The staff survey is great for annual tracking and strategic planning, but we also want to meet individual needs on an ongoing basis. We’ve tried to create an open, honest and caring culture whereby people look out for each other and can come to work as their authentic selves. But we also ensure that wellbeing is an ongoing conversation (for example in our supervision framework) and have services available through a virtual GP, mental health support and wellbeing package that all staff have access to.

We’ve tried a few wellbeing-related activities including gong baths, yoga and singing workshops. More recently, our staff Values Committee has launched a wellbeing fund, where employees can make an application for a wellbeing-related activity that benefits all staff or shows gratitude to an individual.

How should we measure progress?

Evaluation is an important element of learning and development. But when you’re thinking about tracking change, keep your plans simple. Try and work with data you already have. Only introduce new forms of data collection if they have long-term value beyond the scope of the grant.

Getting the views of staff, freelancers, and volunteers will be vital in demonstrating progress in your organisational wellbeing practices. In terms of specifics, the 2019 report from Britain’s Healthiest Workplace covers a wide number of areas related to wellbeing. Investors in People also run a specific We Invest in Wellbeing accreditation with a wellbeing framework that is free to download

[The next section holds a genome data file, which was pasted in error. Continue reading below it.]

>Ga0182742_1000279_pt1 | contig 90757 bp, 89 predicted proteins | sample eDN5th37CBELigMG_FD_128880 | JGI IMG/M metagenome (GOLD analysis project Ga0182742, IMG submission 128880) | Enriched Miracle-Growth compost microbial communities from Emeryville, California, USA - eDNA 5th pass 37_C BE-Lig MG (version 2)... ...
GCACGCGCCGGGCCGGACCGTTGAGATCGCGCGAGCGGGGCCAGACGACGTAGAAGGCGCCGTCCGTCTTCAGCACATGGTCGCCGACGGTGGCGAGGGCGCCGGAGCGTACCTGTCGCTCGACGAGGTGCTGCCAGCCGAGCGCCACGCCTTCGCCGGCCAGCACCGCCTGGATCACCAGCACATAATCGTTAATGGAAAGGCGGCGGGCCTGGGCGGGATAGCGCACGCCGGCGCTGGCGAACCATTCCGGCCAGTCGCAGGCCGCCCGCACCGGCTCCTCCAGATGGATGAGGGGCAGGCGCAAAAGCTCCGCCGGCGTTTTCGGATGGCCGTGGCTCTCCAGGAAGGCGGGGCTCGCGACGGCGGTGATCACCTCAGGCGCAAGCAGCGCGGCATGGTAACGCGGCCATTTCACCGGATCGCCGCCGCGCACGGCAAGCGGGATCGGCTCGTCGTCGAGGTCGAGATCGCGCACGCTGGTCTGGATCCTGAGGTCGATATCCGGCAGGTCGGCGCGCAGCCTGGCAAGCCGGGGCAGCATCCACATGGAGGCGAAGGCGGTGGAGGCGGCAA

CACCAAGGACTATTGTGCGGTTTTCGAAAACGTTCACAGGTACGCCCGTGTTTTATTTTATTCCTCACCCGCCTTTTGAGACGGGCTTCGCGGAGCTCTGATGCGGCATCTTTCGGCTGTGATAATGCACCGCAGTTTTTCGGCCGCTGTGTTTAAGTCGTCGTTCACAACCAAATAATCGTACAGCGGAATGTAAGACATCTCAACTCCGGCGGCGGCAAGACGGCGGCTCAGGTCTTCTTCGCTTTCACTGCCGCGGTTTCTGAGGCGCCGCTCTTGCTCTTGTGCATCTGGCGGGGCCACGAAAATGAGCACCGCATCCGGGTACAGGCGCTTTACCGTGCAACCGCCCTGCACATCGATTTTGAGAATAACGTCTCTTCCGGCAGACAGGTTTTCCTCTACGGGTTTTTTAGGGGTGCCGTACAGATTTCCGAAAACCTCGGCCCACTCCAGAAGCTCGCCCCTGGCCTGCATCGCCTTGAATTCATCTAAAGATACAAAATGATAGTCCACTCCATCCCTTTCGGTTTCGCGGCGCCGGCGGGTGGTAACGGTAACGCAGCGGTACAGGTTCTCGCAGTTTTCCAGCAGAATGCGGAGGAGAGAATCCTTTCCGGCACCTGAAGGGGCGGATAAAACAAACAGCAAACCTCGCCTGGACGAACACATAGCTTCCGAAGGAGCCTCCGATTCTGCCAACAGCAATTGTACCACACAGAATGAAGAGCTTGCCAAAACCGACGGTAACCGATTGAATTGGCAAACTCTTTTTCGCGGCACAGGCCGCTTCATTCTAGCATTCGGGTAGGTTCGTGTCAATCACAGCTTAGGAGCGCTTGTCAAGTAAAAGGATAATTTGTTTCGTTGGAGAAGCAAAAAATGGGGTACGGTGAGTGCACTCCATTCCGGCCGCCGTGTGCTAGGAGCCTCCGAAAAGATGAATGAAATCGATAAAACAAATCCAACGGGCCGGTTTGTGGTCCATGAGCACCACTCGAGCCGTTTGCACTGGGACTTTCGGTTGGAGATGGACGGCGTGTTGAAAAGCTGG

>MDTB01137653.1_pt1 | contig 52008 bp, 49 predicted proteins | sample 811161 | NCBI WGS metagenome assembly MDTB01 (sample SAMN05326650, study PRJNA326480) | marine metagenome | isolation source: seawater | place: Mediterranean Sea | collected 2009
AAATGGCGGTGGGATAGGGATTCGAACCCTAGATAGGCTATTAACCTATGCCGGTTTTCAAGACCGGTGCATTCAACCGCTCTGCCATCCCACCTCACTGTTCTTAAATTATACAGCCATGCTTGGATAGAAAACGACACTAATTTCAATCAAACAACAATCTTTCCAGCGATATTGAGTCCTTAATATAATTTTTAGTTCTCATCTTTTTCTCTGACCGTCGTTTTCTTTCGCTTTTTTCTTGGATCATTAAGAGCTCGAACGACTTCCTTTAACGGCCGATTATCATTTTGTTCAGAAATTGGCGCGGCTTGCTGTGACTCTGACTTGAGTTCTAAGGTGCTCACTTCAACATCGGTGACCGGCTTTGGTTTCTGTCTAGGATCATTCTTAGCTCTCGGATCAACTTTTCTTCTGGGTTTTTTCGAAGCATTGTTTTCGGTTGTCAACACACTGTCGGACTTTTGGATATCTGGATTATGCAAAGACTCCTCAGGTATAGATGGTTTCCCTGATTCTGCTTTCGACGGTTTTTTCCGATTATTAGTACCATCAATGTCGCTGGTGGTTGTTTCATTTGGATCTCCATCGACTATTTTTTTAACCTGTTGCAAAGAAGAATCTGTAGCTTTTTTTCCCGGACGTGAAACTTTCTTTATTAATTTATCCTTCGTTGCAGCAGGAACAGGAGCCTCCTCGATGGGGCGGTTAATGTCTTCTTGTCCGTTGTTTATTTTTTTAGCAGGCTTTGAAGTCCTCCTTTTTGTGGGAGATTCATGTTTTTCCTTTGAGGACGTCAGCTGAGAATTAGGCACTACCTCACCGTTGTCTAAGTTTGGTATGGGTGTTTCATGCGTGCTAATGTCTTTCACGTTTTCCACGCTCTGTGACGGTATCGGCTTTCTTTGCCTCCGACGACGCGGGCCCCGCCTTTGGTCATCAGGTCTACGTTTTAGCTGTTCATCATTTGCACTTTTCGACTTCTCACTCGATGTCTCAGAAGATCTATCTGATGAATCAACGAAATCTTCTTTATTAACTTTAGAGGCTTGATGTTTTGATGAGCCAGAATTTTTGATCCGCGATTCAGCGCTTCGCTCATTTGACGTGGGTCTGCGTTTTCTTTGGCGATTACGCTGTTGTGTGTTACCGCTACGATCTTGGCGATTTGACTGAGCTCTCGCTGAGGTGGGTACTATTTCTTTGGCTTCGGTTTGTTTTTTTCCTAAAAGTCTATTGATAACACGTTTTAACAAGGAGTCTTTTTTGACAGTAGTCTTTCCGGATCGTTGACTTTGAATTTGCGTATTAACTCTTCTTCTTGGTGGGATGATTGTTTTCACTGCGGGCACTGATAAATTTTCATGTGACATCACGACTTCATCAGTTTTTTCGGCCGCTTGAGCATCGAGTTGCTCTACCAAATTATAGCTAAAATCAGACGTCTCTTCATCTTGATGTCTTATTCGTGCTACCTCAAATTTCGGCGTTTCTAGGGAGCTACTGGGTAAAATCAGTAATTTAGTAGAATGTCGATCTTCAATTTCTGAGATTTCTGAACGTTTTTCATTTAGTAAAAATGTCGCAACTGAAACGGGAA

Still not sure?

We hope these examples sparks some ideas. However, the best ideas are likely to come from your team and peers. Speak to them to help you plan and prioritise.

Are there other helpful resources available?

Online Q&A

11am - 12.30pm Friday 10 December 2021

You can join us for a group Zoom session at 11am on Friday 10 December 2021. The Youth Music team will be available to answer any questions about the fund. If you can’t make the session, we’ll record it and post it online for people to watch back later.

Don’t forget that you can also email us on grants@youthmusic.org.uk with any questions or to schedule a call. The email will come through to a member of our Grants and Learning team. We’re a friendly group of people and we’re here to help, so don’t be afraid to get in touch.

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Recharge Fund

The Youth Music Recharge Fund offers grants of up to £90k (max £30k per year) to boost organisations in their post-covid recovery.

Improving capacity and capability

Do you need inspiration for your Youth Music Recharge Fund proposal? Our project community have shared some recent examples of how they’ve improved capacity and capability. We’ve added our own experiences to these, alongside some ideas about how you might measure progress.

Further resources

Take a look at more resources that can support you with well-being, capability and capacity.